4. BE AS KIND TO YOURSELF AS YOU ARE TO OTHERS.
Why is it often easier to be more compassionate towards other people than it is to yourself? — As an example, calling yourself an idiot when you make a mistake. But, of course, it’s pretty unlikely you would say such a statement to a loved one or friend. And especially with the same disgusting tone, you apply to yourself.
Therefore, acknowledge what a double standard it is to be so much harsher on yourself than with someone else. And when the next time you make a mistake or do something you regret, ask yourself this question, “What would I say to a friend who did the same thing?” And then treat yourself in the same way.
5. LET YOURSELF BE HUMAN.
Say after me, “EVERYONE makes mistakes, has flaws and defects.” Being human means we have some unlovable, quirky, and possibly nasty qualities at times. And so do your family, friends, and everyone else on this planet. And just as we accept and love them, so should you love and accept yourself.
When you make mistakes or don’t think you look perfect or treat someone wrongly, etc., don’t spend hours criticizing yourself for it. Instead, recognize your shortcoming without digging a hole and climbing into it. And then rise above your self-critic and say, “Well, I guess this proves I am only human.” And then DEAL with it!
6. FOCUS ON YOUR GOALS, NOT ON YOUR SELF-CRITIC.
It can be challenging to put your self-critic down. And no matter what you do, that darn voice wants to take over your thought process. So when that happens, put a mental hand up and say, “Yeah, yeah, I hear you, but I’m not intimidated, and I’m going to get on with my life doing what I have to do.”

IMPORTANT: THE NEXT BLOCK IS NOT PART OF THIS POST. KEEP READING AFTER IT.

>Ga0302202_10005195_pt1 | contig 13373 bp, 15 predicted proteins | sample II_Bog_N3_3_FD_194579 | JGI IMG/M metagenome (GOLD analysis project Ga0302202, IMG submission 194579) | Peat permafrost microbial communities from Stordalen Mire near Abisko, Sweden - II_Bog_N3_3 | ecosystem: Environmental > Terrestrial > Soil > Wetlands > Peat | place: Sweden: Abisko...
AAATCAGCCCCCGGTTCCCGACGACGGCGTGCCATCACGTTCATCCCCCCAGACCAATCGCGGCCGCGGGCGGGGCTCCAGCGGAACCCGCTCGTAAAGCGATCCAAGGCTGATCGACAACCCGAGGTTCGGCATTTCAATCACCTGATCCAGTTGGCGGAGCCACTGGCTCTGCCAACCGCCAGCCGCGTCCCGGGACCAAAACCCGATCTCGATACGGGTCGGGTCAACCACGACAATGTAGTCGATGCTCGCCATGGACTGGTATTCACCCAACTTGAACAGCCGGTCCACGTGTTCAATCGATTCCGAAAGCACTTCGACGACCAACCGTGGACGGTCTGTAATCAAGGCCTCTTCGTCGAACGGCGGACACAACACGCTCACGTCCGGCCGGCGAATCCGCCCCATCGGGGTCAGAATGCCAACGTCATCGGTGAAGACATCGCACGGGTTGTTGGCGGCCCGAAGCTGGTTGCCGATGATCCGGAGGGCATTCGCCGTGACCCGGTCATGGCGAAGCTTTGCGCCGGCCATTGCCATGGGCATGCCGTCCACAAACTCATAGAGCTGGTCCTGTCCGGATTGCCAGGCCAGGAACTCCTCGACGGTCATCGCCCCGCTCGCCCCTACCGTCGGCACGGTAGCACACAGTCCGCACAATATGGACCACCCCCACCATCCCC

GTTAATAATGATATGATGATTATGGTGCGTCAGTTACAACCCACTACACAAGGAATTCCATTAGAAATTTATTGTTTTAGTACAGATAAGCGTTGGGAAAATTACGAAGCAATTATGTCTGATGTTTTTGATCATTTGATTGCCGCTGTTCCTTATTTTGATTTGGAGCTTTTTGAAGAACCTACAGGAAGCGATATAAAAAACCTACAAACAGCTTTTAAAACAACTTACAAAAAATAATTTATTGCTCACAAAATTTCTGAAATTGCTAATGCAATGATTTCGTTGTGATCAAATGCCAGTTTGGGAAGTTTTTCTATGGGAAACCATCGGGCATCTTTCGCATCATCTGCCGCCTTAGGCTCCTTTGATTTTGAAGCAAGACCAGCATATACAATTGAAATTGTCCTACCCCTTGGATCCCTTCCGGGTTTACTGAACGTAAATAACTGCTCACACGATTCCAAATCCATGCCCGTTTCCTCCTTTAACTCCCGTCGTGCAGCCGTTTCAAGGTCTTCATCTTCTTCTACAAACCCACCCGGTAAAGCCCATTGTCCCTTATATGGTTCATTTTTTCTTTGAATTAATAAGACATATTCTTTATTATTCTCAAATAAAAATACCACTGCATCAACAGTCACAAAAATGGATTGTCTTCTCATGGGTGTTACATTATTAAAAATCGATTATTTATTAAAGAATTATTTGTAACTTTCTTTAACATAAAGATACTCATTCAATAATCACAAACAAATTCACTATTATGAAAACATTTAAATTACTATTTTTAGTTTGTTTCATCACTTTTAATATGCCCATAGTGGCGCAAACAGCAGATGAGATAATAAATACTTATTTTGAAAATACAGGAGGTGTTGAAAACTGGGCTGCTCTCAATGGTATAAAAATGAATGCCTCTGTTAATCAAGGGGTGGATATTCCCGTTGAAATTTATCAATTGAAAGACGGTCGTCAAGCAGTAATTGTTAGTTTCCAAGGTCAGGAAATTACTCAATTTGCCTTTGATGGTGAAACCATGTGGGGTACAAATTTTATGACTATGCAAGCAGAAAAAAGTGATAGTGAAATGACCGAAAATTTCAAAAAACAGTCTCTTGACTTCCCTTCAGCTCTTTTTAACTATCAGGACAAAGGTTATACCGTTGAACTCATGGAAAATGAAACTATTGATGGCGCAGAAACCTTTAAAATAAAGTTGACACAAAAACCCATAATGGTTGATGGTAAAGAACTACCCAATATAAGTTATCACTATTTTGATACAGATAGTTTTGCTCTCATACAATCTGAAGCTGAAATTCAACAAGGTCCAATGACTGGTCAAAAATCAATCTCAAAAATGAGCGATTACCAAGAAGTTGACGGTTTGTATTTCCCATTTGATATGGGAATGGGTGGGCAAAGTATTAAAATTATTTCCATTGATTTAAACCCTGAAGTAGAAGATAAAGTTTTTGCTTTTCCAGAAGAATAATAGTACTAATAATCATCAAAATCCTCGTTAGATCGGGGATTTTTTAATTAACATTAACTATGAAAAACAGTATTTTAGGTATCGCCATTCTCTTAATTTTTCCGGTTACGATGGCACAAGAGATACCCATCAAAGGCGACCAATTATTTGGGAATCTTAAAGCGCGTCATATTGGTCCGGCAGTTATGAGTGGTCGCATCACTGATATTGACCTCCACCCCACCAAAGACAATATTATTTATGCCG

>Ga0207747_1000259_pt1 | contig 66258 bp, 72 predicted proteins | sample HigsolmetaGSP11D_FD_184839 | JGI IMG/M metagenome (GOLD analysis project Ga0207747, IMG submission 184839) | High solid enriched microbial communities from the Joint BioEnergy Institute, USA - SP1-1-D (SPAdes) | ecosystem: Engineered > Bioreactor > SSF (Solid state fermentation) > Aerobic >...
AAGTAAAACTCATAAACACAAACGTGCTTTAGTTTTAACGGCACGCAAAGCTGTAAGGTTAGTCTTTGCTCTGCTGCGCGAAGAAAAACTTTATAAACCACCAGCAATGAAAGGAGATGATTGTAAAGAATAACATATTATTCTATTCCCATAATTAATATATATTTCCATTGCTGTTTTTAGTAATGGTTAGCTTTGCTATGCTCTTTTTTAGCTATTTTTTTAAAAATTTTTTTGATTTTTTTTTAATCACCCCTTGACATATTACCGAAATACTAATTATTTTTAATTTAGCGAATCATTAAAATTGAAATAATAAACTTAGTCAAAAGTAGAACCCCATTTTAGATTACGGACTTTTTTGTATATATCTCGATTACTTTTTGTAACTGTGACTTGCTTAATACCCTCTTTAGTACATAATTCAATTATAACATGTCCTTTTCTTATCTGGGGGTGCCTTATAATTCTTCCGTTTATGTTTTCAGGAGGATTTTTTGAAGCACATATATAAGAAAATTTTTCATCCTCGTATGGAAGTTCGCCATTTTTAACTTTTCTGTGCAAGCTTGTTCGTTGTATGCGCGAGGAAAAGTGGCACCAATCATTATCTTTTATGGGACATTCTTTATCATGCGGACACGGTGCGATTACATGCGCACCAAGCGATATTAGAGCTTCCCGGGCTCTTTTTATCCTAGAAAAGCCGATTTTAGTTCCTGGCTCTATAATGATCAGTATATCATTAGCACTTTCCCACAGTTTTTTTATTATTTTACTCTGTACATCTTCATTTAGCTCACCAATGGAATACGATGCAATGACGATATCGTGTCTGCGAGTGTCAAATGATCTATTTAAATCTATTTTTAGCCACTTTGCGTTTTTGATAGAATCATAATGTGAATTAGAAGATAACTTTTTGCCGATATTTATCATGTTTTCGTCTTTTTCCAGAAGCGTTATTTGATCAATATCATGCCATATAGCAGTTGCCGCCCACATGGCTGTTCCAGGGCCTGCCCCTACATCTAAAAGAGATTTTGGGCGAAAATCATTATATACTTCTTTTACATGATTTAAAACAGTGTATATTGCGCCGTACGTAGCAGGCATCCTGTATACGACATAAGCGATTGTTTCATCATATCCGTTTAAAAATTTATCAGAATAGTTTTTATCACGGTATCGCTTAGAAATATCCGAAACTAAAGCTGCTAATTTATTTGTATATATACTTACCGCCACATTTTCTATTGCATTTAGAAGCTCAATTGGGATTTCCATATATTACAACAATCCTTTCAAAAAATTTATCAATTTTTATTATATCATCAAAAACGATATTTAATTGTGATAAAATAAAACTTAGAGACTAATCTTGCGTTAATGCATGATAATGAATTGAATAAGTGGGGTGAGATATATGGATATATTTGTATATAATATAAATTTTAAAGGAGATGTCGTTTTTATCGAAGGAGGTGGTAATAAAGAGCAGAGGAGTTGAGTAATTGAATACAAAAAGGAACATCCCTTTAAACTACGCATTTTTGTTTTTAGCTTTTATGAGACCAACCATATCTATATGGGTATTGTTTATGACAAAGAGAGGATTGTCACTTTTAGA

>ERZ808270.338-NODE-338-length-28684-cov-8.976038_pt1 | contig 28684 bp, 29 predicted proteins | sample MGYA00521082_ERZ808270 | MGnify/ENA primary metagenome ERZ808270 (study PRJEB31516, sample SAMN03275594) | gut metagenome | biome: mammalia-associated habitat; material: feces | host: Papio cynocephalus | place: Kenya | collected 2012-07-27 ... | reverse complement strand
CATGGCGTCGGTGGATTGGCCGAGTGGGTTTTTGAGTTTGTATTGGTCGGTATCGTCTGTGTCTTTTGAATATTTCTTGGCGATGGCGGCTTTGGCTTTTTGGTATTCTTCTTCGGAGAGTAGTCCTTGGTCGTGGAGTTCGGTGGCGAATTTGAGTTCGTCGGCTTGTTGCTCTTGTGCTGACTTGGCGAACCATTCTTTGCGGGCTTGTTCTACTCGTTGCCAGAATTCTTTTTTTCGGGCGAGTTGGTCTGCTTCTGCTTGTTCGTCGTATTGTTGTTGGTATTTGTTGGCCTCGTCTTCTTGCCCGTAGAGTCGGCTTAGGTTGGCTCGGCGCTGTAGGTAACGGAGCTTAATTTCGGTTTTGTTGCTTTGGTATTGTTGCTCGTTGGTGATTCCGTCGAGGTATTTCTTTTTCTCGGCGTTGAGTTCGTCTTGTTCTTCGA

Just because the self-critical voice is there, you don’t have to accept what it is saying. In fact, the more times you focus on moving on regardless of the critic, the fainter the voice will become.By practicing this step, you will be training your brain to develop a more productive inner voice that will fuel your efforts to reach your goals.
Self-criticism and anxiety can knock you down, but you don’t have to stay down.
I believe these six steps can help reduce the anxiety in your life that comes with self-criticism and give you some strategies to create effective, long-lasting ways to quiet the destructive inner voice.
And lastly, if you believe you would benefit by learning more ways to manage anxiety, working with an anxiety coach through breakthrough coaching is a great way to go. Anxiety coaches are trained and skilled in helping you make significant, even difficult, lifestyle changes while assisting you every step of the way.
Hi, I’m Kris Henderson, LPC. I want you to know that I am here to help. The easiest way to start taking control of your anxiety is to take the FREE 5-Day Anxiety Detox Challenge. If you would like more personalized support, I invite you to contact me or make an appointment online. I’d love the opportunity to cheer you on as you train your brain to rise above the self-critic voice and learn to recognize how your thought patterns are key to understanding how your thinking affects your life.